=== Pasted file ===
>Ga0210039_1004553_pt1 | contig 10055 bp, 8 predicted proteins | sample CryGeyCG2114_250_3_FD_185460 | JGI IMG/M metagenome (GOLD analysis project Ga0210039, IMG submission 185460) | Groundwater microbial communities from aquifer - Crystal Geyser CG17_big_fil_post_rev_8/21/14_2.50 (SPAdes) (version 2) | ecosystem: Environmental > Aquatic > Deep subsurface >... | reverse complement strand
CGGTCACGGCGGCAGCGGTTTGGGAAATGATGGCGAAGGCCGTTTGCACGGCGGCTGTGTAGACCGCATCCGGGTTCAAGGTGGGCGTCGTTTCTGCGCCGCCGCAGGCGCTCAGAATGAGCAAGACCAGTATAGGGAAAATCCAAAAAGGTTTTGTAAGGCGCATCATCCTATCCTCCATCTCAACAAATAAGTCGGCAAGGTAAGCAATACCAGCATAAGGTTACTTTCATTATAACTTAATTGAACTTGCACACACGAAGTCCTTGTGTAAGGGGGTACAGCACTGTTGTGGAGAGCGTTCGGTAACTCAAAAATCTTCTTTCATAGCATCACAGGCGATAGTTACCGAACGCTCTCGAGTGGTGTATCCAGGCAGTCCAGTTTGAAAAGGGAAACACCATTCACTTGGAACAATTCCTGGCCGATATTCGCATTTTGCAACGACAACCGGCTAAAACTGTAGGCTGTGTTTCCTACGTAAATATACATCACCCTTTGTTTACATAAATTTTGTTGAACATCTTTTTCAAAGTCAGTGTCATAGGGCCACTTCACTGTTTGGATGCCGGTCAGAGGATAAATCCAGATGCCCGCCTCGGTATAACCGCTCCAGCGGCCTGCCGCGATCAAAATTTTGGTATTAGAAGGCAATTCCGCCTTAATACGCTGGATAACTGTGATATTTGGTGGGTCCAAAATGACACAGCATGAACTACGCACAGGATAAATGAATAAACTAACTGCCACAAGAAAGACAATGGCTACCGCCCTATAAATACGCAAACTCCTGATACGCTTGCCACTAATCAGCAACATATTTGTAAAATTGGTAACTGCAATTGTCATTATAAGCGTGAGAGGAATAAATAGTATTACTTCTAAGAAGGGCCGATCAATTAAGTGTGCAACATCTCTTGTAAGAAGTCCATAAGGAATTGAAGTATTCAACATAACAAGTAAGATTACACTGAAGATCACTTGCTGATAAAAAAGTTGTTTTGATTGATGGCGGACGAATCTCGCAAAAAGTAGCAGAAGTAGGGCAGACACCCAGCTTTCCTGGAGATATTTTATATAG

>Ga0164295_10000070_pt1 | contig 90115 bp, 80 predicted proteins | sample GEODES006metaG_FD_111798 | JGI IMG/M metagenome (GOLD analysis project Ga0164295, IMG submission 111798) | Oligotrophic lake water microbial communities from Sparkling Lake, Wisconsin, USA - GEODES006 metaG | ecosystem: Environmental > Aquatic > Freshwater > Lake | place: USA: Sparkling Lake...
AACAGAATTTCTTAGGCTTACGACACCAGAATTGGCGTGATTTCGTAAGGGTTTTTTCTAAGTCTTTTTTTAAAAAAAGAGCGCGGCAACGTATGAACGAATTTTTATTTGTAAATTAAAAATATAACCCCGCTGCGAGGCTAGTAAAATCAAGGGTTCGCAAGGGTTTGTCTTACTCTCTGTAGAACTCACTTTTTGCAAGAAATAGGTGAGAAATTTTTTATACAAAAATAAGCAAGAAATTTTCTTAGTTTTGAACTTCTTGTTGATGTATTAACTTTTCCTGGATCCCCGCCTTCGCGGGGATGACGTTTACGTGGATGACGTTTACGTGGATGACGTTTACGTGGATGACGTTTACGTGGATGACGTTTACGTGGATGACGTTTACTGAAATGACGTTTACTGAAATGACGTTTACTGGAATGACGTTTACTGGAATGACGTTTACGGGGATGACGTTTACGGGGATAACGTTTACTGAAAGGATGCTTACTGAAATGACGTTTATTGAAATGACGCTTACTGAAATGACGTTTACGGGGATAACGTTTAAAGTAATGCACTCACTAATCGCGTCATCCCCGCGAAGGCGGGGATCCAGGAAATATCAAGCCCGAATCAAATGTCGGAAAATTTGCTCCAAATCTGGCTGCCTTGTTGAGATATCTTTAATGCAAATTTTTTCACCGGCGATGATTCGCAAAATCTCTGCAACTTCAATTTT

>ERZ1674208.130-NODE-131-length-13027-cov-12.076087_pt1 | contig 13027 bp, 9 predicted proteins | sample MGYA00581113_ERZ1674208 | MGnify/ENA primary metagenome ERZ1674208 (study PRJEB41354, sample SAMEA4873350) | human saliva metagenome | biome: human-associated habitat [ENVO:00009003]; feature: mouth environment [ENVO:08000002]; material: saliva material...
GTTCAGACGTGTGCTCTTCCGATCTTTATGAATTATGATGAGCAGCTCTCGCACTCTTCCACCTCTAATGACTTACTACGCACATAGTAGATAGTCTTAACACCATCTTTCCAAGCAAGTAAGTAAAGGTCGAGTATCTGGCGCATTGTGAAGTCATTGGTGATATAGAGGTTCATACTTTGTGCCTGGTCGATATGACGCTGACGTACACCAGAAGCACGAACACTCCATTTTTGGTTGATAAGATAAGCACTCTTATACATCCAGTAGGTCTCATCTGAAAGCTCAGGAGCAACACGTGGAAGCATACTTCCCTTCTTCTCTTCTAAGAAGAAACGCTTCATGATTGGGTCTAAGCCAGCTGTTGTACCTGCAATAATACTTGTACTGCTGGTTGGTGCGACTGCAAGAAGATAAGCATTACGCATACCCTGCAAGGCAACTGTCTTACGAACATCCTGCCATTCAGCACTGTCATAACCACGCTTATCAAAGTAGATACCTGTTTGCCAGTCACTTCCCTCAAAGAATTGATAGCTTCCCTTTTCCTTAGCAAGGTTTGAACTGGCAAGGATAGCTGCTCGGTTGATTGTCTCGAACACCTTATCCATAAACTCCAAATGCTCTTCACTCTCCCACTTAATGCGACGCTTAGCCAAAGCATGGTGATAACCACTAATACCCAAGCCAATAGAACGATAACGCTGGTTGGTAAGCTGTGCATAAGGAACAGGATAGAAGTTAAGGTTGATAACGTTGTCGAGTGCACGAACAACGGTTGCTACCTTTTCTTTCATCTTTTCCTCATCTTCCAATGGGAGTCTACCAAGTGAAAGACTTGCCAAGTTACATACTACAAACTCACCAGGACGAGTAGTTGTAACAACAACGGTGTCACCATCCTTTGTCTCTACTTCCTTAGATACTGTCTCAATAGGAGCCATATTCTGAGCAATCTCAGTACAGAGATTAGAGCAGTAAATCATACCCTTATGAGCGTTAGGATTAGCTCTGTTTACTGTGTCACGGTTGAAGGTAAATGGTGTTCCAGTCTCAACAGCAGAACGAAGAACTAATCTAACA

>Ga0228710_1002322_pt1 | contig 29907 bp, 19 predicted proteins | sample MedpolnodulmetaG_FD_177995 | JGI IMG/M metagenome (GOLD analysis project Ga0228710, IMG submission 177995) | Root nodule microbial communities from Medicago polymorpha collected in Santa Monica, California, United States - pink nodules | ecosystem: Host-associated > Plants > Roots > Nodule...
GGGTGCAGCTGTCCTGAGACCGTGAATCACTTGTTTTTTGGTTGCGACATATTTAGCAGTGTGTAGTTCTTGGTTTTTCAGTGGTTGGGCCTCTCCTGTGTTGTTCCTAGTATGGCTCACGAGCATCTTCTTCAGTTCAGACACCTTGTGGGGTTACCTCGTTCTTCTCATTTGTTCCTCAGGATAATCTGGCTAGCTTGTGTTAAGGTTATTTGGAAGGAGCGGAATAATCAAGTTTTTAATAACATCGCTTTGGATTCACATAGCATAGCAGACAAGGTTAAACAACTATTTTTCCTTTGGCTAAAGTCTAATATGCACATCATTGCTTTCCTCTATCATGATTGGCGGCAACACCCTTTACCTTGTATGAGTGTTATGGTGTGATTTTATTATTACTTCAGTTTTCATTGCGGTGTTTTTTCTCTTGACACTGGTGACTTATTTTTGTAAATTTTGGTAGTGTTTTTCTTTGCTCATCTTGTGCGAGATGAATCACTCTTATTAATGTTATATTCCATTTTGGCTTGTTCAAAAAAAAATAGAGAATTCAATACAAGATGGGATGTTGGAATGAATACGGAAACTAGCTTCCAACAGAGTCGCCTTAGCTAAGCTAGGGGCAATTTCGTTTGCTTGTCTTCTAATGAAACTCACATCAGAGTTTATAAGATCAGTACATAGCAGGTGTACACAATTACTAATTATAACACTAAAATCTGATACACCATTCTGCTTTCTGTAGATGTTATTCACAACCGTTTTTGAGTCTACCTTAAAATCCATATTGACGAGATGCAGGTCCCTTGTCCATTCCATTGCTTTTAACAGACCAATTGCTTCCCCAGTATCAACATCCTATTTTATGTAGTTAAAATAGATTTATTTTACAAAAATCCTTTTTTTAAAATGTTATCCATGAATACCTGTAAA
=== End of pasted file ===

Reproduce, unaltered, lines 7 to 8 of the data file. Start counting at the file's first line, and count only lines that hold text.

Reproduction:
>Ga0228710_1002322_pt1 | contig 29907 bp, 19 predicted proteins | sample MedpolnodulmetaG_FD_177995 | JGI IMG/M metagenome (GOLD analysis project Ga0228710, IMG submission 177995) | Root nodule microbial communities from Medicago polymorpha collected in Santa Monica, California, United States - pink nodules | ecosystem: Host-associated > Plants > Roots > Nodule...
GGGTGCAGCTGTCCTGAGACCGTGAATCACTTGTTTTTTGGTTGCGACATATTTAGCAGTGTGTAGTTCTTGGTTTTTCAGTGGTTGGGCCTCTCCTGTGTTGTTCCTAGTATGGCTCACGAGCATCTTCTTCAGTTCAGACACCTTGTGGGGTTACCTCGTTCTTCTCATTTGTTCCTCAGGATAATCTGGCTAGCTTGTGTTAAGGTTATTTGGAAGGAGCGGAATAATCAAGTTTTTAATAACATCGCTTTGGATTCACATAGCATAGCAGACAAGGTTAAACAACTATTTTTCCTTTGGCTAAAGTCTAATATGCACATCATTGCTTTCCTCTATCATGATTGGCGGCAACACCCTTTACCTTGTATGAGTGTTATGGTGTGATTTTATTATTACTTCAGTTTTCATTGCGGTGTTTTTTCTCTTGACACTGGTGACTTATTTTTGTAAATTTTGGTAGTGTTTTTCTTTGCTCATCTTGTGCGAGATGAATCACTCTTATTAATGTTATATTCCATTTTGGCTTGTTCAAAAAAAAATAGAGAATTCAATACAAGATGGGATGTTGGAATGAATACGGAAACTAGCTTCCAACAGAGTCGCCTTAGCTAAGCTAGGGGCAATTTCGTTTGCTTGTCTTCTAATGAAACTCACATCAGAGTTTATAAGATCAGTACATAGCAGGTGTACACAATTACTAATTATAACACTAAAATCTGATACACCATTCTGCTTTCTGTAGATGTTATTCACAACCGTTTTTGAGTCTACCTTAAAATCCATATTGACGAGATGCAGGTCCCTTGTCCATTCCATTGCTTTTAACAGACCAATTGCTTCCCCAGTATCAACATCCTATTTTATGTAGTTAAAATAGATTTATTTTACAAAAATCCTTTTTTTAAAATGTTATCCATGAATACCTGTAAA